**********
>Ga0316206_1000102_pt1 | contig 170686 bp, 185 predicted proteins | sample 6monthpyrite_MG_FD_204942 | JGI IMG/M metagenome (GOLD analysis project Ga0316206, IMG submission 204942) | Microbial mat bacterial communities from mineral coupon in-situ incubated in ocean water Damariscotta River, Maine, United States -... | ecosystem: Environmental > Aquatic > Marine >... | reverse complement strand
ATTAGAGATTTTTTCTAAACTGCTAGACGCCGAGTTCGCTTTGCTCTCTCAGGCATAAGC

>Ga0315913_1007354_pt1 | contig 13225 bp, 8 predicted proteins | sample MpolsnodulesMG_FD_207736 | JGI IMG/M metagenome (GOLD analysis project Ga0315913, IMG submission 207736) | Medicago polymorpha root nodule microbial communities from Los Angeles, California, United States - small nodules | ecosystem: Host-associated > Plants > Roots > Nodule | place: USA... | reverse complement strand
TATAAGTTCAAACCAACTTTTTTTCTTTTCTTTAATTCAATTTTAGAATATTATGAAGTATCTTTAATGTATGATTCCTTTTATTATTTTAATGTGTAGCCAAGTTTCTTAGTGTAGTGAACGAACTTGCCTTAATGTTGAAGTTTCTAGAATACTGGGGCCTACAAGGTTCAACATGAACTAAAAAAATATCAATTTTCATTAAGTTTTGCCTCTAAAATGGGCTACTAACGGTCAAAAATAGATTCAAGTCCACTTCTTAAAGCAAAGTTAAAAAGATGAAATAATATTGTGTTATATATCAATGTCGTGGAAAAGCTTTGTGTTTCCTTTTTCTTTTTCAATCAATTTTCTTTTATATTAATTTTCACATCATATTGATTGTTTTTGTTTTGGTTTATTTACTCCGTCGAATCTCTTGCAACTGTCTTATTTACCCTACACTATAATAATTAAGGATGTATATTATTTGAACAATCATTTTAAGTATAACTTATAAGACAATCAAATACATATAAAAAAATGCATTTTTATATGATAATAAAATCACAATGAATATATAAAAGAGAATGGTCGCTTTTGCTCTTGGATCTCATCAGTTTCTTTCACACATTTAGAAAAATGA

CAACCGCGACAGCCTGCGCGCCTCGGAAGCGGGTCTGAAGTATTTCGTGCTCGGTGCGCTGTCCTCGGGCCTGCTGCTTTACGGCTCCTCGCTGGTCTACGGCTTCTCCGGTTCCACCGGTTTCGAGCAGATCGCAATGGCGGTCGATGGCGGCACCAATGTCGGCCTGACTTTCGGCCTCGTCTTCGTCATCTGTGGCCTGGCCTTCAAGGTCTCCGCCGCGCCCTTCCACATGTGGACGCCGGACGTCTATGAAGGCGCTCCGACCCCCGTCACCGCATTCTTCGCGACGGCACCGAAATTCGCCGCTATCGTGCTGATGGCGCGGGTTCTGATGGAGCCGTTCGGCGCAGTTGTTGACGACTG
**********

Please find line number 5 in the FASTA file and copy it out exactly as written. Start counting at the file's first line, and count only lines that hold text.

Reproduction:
CAACCGCGACAGCCTGCGCGCCTCGGAAGCGGGTCTGAAGTATTTCGTGCTCGGTGCGCTGTCCTCGGGCCTGCTGCTTTACGGCTCCTCGCTGGTCTACGGCTTCTCCGGTTCCACCGGTTTCGAGCAGATCGCAATGGCGGTCGATGGCGGCACCAATGTCGGCCTGACTTTCGGCCTCGTCTTCGTCATCTGTGGCCTGGCCTTCAAGGTCTCCGCCGCGCCCTTCCACATGTGGACGCCGGACGTCTATGAAGGCGCTCCGACCCCCGTCACCGCATTCTTCGCGACGGCACCGAAATTCGCCGCTATCGTGCTGATGGCGCGGGTTCTGATGGAGCCGTTCGGCGCAGTTGTTGACGACTG